Last week I signed up for a triathlon. I'm nervous about it. I took my stuff with me on the trip to Utah, so I could swim laps at least one morning. My plan was to get up early on Friday and swim at the local pool. But United or Frontier lost my luggage. They didn't really lose it, but it wasn't in Utah when I arrived. I got into Salt Lake City at 11:00 pm, made the rounds yelling at people until midnight, and then gave up and went to my mom's. She had been waiting in the car for me for that entire hour. Normally I wouldn't have been so upset about my luggage being misplaced, but I had big plans for the next morning.
And I didn't really yell at anyone. I just went to the United lost luggage counter and expressed my frustration. The girl seemed to want to tell me it was Frontier's fault for not transferring the luggage. So I went to the Frontier counter. But the only person there was the Jetblue guy. He told me he couldn't do anything about it, and said, "All I can tell you to do is to go over to that white telephone over there on the wall and ask to speak to someone at Frontier about lost luggage." Translation: "Go call someone who cares." So I did that. After being passed around a few more times, the people I called said they couldn't do anything about it, really, and the girl wanted to give me another number to call.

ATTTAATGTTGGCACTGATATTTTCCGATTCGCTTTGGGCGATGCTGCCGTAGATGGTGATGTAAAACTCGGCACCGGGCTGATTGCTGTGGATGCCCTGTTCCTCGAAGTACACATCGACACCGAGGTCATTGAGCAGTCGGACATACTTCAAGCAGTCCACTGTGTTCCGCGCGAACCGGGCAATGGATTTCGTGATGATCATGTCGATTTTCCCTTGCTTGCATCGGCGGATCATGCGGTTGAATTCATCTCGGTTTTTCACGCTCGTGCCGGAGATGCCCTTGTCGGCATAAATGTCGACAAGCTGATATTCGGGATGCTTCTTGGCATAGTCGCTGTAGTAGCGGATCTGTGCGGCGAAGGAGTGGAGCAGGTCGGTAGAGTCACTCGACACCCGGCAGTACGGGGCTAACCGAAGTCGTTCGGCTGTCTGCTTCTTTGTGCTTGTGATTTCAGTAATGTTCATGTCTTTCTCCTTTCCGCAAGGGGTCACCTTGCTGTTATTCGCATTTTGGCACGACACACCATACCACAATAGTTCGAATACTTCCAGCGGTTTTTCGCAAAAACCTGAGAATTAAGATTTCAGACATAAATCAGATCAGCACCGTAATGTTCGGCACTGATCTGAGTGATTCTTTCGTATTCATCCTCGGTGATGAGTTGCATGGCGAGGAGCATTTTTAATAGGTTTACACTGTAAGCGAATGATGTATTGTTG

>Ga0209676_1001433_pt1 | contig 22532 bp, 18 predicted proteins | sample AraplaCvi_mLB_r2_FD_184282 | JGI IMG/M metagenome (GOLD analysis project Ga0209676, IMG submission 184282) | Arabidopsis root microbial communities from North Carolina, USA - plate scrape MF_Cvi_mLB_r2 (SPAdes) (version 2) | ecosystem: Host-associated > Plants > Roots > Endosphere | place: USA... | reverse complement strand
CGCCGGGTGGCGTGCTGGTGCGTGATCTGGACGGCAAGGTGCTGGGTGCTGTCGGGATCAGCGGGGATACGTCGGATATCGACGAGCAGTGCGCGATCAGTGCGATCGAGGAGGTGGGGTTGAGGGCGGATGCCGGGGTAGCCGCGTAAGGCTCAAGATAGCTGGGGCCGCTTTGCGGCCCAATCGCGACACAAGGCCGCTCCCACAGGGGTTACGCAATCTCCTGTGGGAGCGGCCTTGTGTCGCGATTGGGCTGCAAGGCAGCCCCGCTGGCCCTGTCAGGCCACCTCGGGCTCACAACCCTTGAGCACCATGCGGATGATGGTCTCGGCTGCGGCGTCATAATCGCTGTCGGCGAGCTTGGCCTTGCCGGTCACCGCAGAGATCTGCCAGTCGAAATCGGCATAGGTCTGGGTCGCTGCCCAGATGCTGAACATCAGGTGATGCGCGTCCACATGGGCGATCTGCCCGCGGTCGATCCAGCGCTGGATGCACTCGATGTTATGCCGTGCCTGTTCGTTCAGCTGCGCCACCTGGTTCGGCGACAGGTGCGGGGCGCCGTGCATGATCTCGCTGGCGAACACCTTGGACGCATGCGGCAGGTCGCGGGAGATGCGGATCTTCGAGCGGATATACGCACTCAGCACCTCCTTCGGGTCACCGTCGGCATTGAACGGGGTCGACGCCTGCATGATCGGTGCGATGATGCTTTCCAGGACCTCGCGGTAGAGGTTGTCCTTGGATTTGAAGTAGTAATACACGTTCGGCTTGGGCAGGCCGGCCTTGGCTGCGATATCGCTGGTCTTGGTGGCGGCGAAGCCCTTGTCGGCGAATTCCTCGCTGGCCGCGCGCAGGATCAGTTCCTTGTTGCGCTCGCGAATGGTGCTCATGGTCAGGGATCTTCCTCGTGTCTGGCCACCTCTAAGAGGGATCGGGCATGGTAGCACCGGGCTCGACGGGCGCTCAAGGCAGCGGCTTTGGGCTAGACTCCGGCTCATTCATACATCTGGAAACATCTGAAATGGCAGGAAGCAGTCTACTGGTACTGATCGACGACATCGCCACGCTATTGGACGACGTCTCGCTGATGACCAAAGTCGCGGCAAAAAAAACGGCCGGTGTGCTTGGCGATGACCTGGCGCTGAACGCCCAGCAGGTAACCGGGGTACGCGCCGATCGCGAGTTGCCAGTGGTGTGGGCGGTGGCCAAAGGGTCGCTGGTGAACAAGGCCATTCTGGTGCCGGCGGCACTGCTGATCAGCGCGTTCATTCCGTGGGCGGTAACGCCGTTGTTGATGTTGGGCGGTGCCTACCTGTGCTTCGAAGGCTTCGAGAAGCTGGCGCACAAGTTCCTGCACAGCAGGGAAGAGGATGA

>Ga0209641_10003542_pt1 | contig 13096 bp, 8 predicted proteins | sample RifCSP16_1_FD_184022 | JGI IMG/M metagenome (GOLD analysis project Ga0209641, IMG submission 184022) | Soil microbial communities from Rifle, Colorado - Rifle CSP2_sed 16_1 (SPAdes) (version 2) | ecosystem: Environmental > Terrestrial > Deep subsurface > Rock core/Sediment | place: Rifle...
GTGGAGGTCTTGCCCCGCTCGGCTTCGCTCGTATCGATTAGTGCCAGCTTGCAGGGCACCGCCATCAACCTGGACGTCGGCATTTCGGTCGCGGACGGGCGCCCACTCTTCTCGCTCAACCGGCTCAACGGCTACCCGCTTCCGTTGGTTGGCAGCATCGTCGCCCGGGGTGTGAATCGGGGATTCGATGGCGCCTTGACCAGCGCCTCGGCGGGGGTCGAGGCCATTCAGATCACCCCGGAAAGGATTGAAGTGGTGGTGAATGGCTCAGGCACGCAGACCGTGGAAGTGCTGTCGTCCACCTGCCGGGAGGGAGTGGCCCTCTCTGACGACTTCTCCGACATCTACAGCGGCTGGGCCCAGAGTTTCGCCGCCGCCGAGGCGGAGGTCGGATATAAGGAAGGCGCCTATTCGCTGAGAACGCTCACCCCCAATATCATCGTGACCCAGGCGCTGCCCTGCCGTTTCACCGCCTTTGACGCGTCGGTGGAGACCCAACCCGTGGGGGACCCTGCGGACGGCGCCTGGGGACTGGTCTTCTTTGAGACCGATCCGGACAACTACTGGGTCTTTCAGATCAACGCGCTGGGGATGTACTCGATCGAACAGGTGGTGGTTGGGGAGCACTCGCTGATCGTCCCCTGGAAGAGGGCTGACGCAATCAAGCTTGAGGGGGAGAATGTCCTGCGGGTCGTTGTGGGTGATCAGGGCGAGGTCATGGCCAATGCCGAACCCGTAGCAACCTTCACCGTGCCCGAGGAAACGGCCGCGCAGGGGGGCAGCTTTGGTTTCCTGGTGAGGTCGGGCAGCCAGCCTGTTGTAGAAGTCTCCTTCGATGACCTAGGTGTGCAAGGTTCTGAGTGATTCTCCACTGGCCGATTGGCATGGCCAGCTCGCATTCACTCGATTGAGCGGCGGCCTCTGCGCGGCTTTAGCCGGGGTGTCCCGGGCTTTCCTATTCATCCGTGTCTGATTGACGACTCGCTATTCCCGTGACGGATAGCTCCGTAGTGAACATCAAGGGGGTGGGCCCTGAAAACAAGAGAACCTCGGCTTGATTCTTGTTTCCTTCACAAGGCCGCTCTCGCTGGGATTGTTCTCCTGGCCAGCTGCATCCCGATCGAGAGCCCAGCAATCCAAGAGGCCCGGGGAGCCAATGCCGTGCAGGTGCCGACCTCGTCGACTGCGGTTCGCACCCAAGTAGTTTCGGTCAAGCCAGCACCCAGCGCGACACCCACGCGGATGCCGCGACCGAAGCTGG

There's an idea, just keep giving angry customers different numbers to call.
All in all, it was frustrating, and I don't want to spend this entire entry complaining about the lost luggage. Clearly it's a big industry, the lost luggage industry, because they have a system in place to deal with it (as my mother pointed out on the drive to her house). The next day a guy called and said he would be dropping my luggage off soon. He didn't even need directions to the house because he had a GPS. I told my mom it's just AMAZING that they can't think of a more cost effective way to deal with it, like not losing luggage. She countered that she's just AMAZED they don’t lose MORE luggage than they do. And she claims that it's gotten worse over the years.
I think she's probably right, as the possibility for more airlines has grown, flight and international travel is less a pastime for the refined: we now share elbow room with chickens and the homeless looking for a place to sleep. One company is even called Airbus, which simply reinforces my feeling that an airplane is really nothing more than a glorified bus.
Not so insightful from where I sit right now, but on the plane itself you really wonder how you could have paid $400 for such a narrow space between two large men who smell like they ran several laps out on the tarmac and then ate a few chili dogs before hopping on the flight. Next time, you think to yourself, I'll just take a Greyhound. That way, instead of being trapped with a chicken in front of your face and smelly neighbors, when the bus pulls over for a pit stop, you can change your mind about the ride and reconsider your transportation options. Maybe a train with a private car?
I'm just waiting for the glorified flying train. When will airplanes look like flying caterpillars? Someday . . . preceded, of course, by the airplane with the stretchy middle.